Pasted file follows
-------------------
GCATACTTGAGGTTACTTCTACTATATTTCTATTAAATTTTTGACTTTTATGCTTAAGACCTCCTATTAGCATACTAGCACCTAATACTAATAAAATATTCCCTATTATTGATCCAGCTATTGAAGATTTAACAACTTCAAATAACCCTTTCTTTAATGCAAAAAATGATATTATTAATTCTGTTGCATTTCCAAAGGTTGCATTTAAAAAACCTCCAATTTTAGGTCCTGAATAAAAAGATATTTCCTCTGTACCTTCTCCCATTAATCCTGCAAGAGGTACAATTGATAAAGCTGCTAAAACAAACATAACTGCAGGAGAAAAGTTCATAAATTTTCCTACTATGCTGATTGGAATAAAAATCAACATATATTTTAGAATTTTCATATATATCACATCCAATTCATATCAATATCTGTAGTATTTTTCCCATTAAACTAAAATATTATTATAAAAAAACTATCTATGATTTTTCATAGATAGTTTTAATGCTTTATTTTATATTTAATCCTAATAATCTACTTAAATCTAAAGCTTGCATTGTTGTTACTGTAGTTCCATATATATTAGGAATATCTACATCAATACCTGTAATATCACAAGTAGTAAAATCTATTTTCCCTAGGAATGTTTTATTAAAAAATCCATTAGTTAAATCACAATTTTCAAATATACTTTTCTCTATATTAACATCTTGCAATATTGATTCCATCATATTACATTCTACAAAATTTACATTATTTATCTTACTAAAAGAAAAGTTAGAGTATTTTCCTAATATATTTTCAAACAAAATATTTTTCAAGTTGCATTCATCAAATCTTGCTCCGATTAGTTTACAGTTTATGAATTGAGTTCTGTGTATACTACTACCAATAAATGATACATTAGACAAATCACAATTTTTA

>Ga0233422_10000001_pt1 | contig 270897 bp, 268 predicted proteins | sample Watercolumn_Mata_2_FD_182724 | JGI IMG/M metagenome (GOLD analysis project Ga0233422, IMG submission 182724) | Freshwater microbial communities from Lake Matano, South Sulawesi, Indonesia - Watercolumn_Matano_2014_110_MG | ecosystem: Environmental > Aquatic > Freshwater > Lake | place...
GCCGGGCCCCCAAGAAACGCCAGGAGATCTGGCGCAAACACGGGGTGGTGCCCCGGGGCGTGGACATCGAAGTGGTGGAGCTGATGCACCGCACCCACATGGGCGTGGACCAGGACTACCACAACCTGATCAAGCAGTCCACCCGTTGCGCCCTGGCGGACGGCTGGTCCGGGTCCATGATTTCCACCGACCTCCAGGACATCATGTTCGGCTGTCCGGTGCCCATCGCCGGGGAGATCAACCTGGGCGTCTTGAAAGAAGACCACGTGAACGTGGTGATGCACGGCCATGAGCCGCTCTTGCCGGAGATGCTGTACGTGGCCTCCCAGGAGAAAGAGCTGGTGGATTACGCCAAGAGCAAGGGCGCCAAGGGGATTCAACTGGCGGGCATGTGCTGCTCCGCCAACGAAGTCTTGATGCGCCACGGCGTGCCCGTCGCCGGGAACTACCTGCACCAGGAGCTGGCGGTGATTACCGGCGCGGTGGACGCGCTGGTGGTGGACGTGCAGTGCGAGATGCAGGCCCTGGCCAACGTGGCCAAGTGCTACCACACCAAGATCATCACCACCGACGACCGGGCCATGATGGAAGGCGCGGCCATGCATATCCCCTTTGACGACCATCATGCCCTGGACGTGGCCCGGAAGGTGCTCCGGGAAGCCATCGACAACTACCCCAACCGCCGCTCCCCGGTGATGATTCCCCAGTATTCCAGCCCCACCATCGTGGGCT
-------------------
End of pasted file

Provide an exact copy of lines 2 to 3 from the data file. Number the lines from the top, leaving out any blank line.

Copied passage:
>Ga0233422_10000001_pt1 | contig 270897 bp, 268 predicted proteins | sample Watercolumn_Mata_2_FD_182724 | JGI IMG/M metagenome (GOLD analysis project Ga0233422, IMG submission 182724) | Freshwater microbial communities from Lake Matano, South Sulawesi, Indonesia - Watercolumn_Matano_2014_110_MG | ecosystem: Environmental > Aquatic > Freshwater > Lake | place...
GCCGGGCCCCCAAGAAACGCCAGGAGATCTGGCGCAAACACGGGGTGGTGCCCCGGGGCGTGGACATCGAAGTGGTGGAGCTGATGCACCGCACCCACATGGGCGTGGACCAGGACTACCACAACCTGATCAAGCAGTCCACCCGTTGCGCCCTGGCGGACGGCTGGTCCGGGTCCATGATTTCCACCGACCTCCAGGACATCATGTTCGGCTGTCCGGTGCCCATCGCCGGGGAGATCAACCTGGGCGTCTTGAAAGAAGACCACGTGAACGTGGTGATGCACGGCCATGAGCCGCTCTTGCCGGAGATGCTGTACGTGGCCTCCCAGGAGAAAGAGCTGGTGGATTACGCCAAGAGCAAGGGCGCCAAGGGGATTCAACTGGCGGGCATGTGCTGCTCCGCCAACGAAGTCTTGATGCGCCACGGCGTGCCCGTCGCCGGGAACTACCTGCACCAGGAGCTGGCGGTGATTACCGGCGCGGTGGACGCGCTGGTGGTGGACGTGCAGTGCGAGATGCAGGCCCTGGCCAACGTGGCCAAGTGCTACCACACCAAGATCATCACCACCGACGACCGGGCCATGATGGAAGGCGCGGCCATGCATATCCCCTTTGACGACCATCATGCCCTGGACGTGGCCCGGAAGGTGCTCCGGGAAGCCATCGACAACTACCCCAACCGCCGCTCCCCGGTGATGATTCCCCAGTATTCCAGCCCCACCATCGTGGGCT